in the prothonotary's office of Northampton County. On the contrary, petitioner contends that the bankrupt maintained at least two other "places of business" at two different locations not confined to Northampton County and that central filing in the office of the Secretary of the Commonwealth was sufficient.
Said locations consisted of a job site in Montgomery County and a job site in Lehigh County. At each the bankrupt engaged in its work of pouring and placing concrete. The work performed in each instance was temporary ending with the completion of the project in question. At each a temporary facility was maintained on the premises, consisting of a job "shanty" in one instance and a job "trailer" in the other. Bankrupt was required by Union contract to maintain such facilities on the job and same were used by both management and Union employees.
The record details the use to which such "shanty" and "trailer" were put during the course of each job. It is evident that same were designed to move from job to job, were in no sense of the word permanent and except for the purposes of this litigation were not considered a "place of business" as that term is commercially and ordinarily used. Temporary, migratory and transitory facilities cannot properly be considered as constituting a "place of business" unless the statute clearly so indicates. The statute does not so indicate. On the contrary, to here hold that central filing only is sufficient would defeat the legislative purpose in adopting the language now incorporated in Section 401(1)(c) of the Code and rejecting the alternative language available to the legislature.
Pennsylvania has deliberately rejected exclusive central filing as sufficient under these circumstances and we are bound to give effect to the clear legislative purpose and intent so evident from the language of the Act.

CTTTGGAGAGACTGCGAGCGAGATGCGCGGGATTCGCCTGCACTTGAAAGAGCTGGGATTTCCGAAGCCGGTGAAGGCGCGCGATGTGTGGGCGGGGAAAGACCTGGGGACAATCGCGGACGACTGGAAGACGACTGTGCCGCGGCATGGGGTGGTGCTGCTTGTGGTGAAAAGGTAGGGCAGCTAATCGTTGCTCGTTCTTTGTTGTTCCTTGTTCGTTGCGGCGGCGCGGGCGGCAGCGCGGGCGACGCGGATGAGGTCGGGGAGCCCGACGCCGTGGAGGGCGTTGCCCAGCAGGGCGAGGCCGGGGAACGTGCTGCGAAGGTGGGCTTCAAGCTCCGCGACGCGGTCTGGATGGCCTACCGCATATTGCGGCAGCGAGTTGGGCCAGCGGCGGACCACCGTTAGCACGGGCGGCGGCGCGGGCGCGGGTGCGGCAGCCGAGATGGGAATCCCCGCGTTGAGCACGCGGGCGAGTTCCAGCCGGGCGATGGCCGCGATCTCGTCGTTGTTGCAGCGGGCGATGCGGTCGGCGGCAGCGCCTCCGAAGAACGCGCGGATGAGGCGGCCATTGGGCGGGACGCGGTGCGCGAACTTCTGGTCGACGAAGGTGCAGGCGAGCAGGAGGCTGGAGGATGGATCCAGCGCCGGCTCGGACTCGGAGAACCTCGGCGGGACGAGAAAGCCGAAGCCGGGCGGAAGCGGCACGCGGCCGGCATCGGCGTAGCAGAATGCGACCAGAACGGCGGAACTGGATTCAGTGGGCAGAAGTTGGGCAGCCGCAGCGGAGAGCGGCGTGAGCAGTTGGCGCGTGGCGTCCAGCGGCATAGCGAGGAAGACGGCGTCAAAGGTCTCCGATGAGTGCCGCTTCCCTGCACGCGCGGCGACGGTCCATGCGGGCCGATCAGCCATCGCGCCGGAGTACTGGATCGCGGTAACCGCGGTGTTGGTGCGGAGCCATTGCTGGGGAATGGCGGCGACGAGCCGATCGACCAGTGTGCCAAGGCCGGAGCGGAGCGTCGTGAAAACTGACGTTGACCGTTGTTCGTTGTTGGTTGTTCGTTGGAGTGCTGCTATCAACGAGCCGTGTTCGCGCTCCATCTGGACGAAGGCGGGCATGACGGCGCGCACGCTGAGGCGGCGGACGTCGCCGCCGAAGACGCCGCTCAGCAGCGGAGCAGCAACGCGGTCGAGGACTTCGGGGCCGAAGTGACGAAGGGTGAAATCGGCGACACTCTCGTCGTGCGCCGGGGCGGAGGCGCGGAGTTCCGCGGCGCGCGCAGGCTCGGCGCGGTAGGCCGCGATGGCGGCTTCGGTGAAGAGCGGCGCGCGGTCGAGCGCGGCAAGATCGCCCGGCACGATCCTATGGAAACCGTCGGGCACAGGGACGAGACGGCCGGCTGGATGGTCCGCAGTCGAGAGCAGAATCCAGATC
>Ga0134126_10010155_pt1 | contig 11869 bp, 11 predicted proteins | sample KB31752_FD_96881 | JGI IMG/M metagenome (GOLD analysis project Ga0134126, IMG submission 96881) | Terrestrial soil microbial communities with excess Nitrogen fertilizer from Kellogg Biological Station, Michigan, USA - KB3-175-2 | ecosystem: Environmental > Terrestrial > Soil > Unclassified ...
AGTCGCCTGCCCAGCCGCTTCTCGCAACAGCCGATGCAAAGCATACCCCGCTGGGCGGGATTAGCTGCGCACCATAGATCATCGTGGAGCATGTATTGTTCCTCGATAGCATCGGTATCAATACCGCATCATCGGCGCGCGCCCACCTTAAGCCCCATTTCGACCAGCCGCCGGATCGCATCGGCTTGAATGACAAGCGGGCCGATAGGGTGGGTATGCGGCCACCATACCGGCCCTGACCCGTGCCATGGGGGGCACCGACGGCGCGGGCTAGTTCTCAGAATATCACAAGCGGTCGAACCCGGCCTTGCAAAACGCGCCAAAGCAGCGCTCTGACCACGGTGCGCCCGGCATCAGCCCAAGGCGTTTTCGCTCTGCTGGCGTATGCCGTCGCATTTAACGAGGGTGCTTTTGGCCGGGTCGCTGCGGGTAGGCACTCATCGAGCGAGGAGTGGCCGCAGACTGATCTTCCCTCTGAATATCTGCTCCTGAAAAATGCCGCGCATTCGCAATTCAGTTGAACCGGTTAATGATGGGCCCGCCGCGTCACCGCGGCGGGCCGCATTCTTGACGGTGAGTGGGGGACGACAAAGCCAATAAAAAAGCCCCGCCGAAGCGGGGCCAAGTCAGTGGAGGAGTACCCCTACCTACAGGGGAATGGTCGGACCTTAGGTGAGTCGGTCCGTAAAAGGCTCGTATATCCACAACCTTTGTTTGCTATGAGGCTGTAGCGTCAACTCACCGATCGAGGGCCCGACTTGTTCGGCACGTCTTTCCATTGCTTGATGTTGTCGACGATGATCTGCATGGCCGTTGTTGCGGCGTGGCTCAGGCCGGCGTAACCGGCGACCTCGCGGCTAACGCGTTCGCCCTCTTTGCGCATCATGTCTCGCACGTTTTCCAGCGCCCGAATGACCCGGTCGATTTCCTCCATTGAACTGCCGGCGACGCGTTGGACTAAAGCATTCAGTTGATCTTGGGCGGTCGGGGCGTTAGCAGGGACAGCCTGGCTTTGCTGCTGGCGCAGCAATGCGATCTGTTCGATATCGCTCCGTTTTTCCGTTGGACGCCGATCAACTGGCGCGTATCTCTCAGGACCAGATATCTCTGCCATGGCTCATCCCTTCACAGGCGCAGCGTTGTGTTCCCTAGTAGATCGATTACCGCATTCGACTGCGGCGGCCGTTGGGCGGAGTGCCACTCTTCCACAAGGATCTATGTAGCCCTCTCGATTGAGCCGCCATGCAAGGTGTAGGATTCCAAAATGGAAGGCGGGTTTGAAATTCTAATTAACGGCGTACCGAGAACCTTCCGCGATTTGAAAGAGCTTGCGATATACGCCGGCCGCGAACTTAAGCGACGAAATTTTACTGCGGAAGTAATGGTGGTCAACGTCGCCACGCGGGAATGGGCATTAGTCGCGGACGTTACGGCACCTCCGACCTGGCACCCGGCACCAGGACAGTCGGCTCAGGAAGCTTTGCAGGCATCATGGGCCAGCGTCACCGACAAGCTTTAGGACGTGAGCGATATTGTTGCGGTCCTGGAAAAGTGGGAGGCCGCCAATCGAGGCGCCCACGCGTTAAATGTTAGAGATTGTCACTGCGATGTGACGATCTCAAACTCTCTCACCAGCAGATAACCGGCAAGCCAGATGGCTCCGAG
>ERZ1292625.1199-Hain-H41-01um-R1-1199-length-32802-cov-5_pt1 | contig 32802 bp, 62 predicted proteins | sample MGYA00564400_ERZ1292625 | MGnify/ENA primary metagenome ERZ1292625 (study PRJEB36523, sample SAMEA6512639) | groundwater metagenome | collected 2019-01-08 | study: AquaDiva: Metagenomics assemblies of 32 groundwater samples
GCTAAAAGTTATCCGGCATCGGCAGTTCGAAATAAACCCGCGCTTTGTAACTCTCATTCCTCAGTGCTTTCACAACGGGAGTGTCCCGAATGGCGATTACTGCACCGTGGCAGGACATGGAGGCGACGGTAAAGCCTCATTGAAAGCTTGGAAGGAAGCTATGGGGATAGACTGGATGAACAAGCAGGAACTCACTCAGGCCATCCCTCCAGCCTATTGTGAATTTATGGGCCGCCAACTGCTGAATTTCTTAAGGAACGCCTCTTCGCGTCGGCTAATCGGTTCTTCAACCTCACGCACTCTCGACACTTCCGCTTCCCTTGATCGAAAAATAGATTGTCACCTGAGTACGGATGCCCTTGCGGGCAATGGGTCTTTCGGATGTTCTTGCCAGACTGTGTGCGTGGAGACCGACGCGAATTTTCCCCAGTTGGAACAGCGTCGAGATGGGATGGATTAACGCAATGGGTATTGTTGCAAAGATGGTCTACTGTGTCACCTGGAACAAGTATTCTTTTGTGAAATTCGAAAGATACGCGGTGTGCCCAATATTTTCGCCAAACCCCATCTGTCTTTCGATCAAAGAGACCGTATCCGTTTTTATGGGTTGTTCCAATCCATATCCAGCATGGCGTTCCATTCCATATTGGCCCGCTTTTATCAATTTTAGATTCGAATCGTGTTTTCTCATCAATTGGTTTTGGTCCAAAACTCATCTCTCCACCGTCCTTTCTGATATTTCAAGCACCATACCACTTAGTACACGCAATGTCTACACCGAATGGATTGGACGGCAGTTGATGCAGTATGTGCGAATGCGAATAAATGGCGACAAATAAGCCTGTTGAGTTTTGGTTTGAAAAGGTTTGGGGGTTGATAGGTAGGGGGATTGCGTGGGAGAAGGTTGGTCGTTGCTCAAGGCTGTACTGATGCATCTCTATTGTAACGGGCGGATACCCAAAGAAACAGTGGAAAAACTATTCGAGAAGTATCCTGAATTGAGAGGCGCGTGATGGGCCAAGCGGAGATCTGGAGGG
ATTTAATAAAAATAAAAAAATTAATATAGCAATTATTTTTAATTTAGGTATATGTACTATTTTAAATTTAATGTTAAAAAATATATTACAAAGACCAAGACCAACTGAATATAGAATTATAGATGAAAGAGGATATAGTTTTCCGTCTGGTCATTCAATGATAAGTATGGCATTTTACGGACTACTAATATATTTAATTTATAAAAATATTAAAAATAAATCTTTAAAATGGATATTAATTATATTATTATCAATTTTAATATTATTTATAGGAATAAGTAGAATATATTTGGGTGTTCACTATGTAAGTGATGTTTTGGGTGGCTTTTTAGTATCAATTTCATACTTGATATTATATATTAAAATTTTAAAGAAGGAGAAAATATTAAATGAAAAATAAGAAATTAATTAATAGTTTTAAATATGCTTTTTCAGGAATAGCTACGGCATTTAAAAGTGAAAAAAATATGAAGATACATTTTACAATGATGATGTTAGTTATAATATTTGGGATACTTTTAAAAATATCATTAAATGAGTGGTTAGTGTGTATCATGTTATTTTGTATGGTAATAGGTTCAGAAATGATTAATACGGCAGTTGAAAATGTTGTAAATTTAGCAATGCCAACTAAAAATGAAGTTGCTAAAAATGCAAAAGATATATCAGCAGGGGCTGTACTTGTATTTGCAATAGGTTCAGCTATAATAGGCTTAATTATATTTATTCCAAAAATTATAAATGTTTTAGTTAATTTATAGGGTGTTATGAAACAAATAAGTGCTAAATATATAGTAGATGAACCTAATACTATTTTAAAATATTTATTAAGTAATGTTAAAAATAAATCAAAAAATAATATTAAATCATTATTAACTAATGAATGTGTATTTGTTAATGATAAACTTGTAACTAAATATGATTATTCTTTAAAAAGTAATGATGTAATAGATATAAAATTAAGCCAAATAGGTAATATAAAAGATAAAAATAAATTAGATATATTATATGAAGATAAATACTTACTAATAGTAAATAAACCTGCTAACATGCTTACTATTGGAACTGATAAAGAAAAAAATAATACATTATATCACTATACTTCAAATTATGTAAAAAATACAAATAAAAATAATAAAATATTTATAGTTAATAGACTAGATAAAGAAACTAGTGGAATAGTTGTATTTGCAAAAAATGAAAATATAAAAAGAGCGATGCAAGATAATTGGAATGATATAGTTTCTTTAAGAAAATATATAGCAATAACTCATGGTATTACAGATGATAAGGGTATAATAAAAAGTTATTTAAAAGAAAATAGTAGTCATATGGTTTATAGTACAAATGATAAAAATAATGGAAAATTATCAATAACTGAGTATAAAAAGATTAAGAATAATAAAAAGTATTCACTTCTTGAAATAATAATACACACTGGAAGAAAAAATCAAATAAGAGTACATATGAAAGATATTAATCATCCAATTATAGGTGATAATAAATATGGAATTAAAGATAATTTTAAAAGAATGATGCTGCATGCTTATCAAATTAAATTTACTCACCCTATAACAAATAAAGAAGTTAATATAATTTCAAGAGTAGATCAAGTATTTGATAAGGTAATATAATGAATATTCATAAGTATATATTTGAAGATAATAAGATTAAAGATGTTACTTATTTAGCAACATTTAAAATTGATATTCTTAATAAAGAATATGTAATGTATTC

Absent a statutory definition of the term "place of business" and absent a case directly on point, the petitioner understandably relies upon wholly dissimilar cases involving venue and service. They are not authority for the proposition that central filing alone is here sufficient. Where a debtor has a place of business in but one county dual filing is mandatory.
Therefore, we will affirm the Referee's order and dismiss the petition to review. To the petitioner the result may seem harsh, but harsh results are "not unusual in Uniform Commercial Code cases". In Matter of Dennis Mitchell Industries, Inc., 3rd Circuit, filed June 19, 1969. Here, however, the petitioner was clearly aware of debtor's "place of business" in Northampton County because written instruments recorded and filed by it clearly referred to the Northampton County address of the bankrupt's permanent office and place of business. Upon the petitioner rested the rather mild burden of also filing in the office of the prothonotary of Northampton County.